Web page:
- My wife’s birthday was on Thursday, and we spent it finishing the battening down of the hatches as hurricane Mathew came in. Had I read the description of this project I would have recorded my son and I singing Happy Birthday and used that in this piece. Oh well. Luckily the hurricane nudged slightly right at Cape Canaveral and we dodged the worst of it.
- I did record the wind of the back side bands passing through last night and that’s what I used here. When listening back i realized it was the first time in seven years I was able to record something before midnight that didn’t have the sound of an airplane in it;)
- I played the first six notes of Happy Birthday in Logic. I picked a guitar sound that was fairly staccato. I then created a total of 13 instances of it.
- Starting with the next to last track, I took a little of the end - about 1/64th note - but not exact. Then did that for each track back to the first so no one was the same length. The repeated/looped each segment.
- The sound got a bit clouded, so I opted to use the 1st, 5th, 9th and 13th track. Pan was set to 60, 20, -20, and -60.
- A little reverb was applied to the four tracks on an Aux.
- The phrases do sync up at the 3:24 mark.
Started with a tiny looped MIDI fragment sent to Six pianos, a couple of violins, a trumpet and piccolo. Individually harmonised and looped then phased using manually slipped tracking. Happy 80th Birthday Dr Reich.
Clapping for Drum Machines
Made in Logic because I was not at home. Two 808-style drum machines play Reich’s Clapping Music, following his instructions but adding a drum beat. The two are panned hard left and right (this is against his instructions by the way). As the two go out of sync, changing every 12 bars, you start to hear stereo effects. Because I got bored I added some effects which join in, emphasising the shifting patterns that occur.
i would have made it shorter, but Reich specifies 12 repeats of each bar. and this is the fastest that he allows.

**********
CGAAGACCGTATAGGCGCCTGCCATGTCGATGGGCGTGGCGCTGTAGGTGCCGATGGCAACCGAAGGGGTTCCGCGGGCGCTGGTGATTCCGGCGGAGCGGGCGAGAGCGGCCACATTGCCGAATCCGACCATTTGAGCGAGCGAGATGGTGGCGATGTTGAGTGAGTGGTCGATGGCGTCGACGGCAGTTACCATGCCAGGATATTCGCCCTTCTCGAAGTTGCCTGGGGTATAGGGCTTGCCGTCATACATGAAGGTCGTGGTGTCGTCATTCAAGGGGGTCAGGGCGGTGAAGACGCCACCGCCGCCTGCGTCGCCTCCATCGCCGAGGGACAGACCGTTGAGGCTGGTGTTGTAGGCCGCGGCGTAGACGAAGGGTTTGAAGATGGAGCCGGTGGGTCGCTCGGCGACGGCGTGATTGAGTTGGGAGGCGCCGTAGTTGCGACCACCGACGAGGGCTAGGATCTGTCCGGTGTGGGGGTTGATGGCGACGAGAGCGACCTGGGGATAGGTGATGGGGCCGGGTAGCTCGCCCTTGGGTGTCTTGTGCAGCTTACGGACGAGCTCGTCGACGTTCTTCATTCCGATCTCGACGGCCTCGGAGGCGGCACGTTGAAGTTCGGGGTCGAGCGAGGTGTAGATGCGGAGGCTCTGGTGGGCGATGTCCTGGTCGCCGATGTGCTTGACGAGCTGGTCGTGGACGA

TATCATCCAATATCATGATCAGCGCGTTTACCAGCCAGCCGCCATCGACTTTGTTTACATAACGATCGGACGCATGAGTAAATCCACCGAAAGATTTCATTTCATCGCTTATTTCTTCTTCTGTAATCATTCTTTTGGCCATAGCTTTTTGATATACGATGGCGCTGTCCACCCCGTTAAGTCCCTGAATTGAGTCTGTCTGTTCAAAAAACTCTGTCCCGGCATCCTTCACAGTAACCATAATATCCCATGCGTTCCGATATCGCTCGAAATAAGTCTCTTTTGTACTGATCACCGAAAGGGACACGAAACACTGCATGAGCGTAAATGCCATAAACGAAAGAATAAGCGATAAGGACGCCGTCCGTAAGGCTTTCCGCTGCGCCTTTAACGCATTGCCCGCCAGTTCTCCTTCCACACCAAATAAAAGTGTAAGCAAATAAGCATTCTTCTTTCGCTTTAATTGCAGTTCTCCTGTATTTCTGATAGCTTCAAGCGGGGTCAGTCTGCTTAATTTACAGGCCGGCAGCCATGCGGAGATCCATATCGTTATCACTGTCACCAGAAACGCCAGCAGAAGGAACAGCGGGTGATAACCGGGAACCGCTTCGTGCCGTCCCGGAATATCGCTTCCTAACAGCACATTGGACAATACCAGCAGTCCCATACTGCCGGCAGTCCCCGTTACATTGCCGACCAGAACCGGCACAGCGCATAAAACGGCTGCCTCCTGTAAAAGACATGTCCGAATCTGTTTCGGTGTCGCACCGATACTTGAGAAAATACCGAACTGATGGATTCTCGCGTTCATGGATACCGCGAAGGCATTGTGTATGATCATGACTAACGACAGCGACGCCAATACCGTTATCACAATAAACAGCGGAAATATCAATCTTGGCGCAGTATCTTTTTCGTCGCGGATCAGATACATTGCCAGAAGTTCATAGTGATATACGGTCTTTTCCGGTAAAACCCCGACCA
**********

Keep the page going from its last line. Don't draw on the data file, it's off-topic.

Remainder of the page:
The source of “Baldcypress Knees (disquiet0249)” is a 20-or-so second sample from my 2013 track “Baldcypress Trees”, taken from my album “Machines”.The original recording was created specifically with a hat tip to Reich.
It was made in Ableton Live around 2011 or 2012 when I was freestyling, recorded live, and then the recording was edited and layered in ACID so that it would go “out of phase”, but near the end of the composition it would “come back” normally before fading out.I still listen to “Baldcypress Trees” regularly and never tire of it.
For this project, I took that little section near the end where it “comes back” in the original recording and then I take it on another journey with more layers before “coming back” at the end.
i had to be sure to do this one despite really not having enough time and not feeling right through the process. but love me some steve reich so. thanks again for the prompting to create y’all! can’t wait to listen some new stuff from everybody.
it’s funny - a junto that deals with shifting timing was a perfect timing for me, i’ve been working on a firmware mod that was in part inspired by “piano phase”. one take on a modular, the same 7 note sequence being played by 2 voices, and then i speed up one of them so it slowly goes out of phase until it comes full circle. also going through double delay for additional effects.
happy birthday mr reich and thank you for the inspiration.
I didn’t quite follow the Junto instructions, instead drawing inspiration form Steve Reich’s later techniques. This is really a study for a compositional element that I’ve been slowing thinking about for over a year. This is the first time I’ve recorded anything based on it, and it is certainly a bit rough, hardly a finished work.
The source material is just two, 2 bar marimba phrases in 4/4 time. These two phrases are played against each other at various poly-rhythmic patterns: first 4:4, then 3:4, 4:5, 3:4, and finally 2:1. However, the shifts from one poly-rhythm to the next are accomplished not by jumping, but by slowing or speeding up the tempo of one or both parts smoothly. (It takes quite some math to get the timing to work out!) Further, in this work, the loops are allowed to repitch (like tape, so a nod to the Reich’s use of tape loops), and so not only do you get a new poly-rhythm, but also a new interval between the two parts.
An additional metal gong accompanies the start and end of each glide, and a shaker carries the tempo of one of the phrases.
This technique is inspired by both the various phasing techniques of Steve Reich, and a glissandi piece by Richard Borovosky (~1980, trying to find a reference.)